Fish Finders

gt

Active Member
with 22 years as captain of my own vessels, sonar is a critical tool. i also 'discovered' CHIRP sonar and added that as a second unit. i could actually see the air bladders on halibut lying on the bottom, truly amazing. don't have a clue about portable or small units for freshwater fishing.
 

cdnred

Active Member
I found a Garmin Striker Plus 9sv Sonar/GPS Combo on sale at Cabelas for $499. I looks to be what I'd like to get since it's got a large 9" easy to read screen. The screen size becomes an issue as we age. I'm planning to use it with my Sea Eagle 285 Pro inflatable. The issue that I find missing, is that it doesn't come with or is compatible for preloaded maps. How important is having preloaded maps for going out fishing..? This unit does read bottom structure, has side scanning capability, records speed, water temp readings and allows for setting up way point hot spots. Is having preloaded mapping, a make or break deal maker..? I realize that it's a bit on the pricey side but doesn't allow for mapping, would still it worth getting..?


The other option I was looking at was the Lowrance Hook2 5 TripleShot US/Canada Navionics+ Map Bundle Fisherfinder/Chartplotter Combo at Cabelas for $429 regular price.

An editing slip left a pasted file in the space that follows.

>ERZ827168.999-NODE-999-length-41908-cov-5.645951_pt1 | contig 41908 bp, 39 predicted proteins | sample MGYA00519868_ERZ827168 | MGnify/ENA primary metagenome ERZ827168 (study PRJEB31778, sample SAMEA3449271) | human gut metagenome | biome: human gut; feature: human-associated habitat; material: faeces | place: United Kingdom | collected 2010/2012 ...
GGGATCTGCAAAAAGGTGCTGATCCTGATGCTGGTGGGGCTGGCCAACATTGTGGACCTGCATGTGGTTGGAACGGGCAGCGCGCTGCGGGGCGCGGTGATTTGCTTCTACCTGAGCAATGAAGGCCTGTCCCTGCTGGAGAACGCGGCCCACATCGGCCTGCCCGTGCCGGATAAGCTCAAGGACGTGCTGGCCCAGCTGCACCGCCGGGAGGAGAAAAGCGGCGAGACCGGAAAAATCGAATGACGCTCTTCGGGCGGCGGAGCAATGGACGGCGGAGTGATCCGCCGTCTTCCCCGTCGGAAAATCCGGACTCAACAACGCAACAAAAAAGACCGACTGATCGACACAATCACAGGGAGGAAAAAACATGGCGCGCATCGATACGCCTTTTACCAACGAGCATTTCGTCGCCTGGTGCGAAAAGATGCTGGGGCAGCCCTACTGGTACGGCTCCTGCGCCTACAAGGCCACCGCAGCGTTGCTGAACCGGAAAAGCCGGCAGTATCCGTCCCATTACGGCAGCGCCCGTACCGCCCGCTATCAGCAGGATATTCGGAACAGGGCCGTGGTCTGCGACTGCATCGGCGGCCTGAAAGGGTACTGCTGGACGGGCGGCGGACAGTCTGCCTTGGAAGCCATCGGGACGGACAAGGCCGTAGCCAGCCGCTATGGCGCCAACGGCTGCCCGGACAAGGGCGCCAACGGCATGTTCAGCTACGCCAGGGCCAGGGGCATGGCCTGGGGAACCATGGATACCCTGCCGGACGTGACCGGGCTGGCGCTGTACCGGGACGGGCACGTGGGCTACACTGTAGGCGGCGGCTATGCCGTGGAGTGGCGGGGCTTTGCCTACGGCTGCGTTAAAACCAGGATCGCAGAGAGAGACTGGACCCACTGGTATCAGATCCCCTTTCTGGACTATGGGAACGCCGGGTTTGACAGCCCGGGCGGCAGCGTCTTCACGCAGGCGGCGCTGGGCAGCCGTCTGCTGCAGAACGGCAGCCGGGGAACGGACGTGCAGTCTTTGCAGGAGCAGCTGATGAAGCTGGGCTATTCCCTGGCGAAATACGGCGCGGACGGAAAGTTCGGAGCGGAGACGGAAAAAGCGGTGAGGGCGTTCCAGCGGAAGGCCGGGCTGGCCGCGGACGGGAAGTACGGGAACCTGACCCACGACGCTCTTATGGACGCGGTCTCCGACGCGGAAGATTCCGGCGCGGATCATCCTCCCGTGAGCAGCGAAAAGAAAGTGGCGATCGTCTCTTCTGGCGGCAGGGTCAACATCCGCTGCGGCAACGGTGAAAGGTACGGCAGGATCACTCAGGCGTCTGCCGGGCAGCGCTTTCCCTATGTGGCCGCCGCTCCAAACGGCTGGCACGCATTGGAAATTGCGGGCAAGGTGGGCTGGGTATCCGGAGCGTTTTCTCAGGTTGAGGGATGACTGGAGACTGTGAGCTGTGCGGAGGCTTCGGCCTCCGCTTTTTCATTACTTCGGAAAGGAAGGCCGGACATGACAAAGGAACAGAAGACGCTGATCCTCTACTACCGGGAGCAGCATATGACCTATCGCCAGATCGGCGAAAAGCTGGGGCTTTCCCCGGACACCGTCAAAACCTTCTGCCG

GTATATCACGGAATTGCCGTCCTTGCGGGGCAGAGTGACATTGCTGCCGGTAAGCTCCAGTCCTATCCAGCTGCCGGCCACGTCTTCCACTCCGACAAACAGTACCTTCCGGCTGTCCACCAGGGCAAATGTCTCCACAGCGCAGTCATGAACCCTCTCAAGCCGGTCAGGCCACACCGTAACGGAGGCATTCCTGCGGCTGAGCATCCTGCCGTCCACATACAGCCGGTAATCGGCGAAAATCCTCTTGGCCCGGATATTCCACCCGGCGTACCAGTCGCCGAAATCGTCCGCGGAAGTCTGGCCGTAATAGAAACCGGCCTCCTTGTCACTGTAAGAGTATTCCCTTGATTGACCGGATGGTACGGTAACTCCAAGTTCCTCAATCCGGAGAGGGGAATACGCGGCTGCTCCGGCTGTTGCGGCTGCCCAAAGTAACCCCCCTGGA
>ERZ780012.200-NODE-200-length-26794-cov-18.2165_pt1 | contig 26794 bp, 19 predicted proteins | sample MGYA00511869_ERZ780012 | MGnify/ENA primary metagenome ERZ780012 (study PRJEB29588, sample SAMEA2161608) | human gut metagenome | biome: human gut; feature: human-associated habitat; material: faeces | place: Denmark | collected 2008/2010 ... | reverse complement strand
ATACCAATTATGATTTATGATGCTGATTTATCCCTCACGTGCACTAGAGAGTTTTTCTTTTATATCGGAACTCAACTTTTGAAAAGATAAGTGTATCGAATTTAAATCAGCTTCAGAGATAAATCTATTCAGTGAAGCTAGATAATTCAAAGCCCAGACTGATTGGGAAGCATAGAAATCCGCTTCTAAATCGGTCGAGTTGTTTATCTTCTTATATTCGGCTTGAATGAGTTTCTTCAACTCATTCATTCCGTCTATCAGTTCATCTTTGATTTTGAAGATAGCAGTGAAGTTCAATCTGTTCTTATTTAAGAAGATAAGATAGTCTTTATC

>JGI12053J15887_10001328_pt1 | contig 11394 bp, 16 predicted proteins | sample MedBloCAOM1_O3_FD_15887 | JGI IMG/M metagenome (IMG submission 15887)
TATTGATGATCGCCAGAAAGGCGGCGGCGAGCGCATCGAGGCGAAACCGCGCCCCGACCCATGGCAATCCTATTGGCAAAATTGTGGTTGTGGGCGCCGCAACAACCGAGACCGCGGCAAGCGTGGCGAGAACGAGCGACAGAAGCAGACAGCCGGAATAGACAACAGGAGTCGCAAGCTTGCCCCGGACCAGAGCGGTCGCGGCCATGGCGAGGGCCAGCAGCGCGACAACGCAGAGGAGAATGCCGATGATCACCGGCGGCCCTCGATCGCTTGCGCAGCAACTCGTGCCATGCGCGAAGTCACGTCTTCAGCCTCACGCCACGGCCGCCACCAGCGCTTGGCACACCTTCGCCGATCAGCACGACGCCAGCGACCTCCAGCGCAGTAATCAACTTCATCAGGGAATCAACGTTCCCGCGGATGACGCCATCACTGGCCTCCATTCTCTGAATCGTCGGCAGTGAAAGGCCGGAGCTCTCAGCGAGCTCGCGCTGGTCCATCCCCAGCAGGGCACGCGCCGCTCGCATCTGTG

Of the two choices, which do you feel would be the best to get..?
 
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Krusty

Huge Erect Member
WFF Supporter
I found a Garmin Striker Plus 9sv Sonar/GPS Combo on sale at Cabelas for $499. I looks to be what I'd like to get since it's got a large 9" easy to read screen. The screen size becomes an issue as we age. I'm planning to use it with my Sea Eagle 285 Pro inflatable. The issue that I find missing, is that it doesn't come with or is compatible for preloaded maps. How important is having preloaded maps for going out fishing..? This unit does read bottom structure, has side scanning capability, records speed, water temp readings and allows for setting up way point hot spots. Is having preloaded mapping, a make or break deal maker..? I realize that it's a bit on the pricey side but doesn't allow for mapping, would still it worth getting..?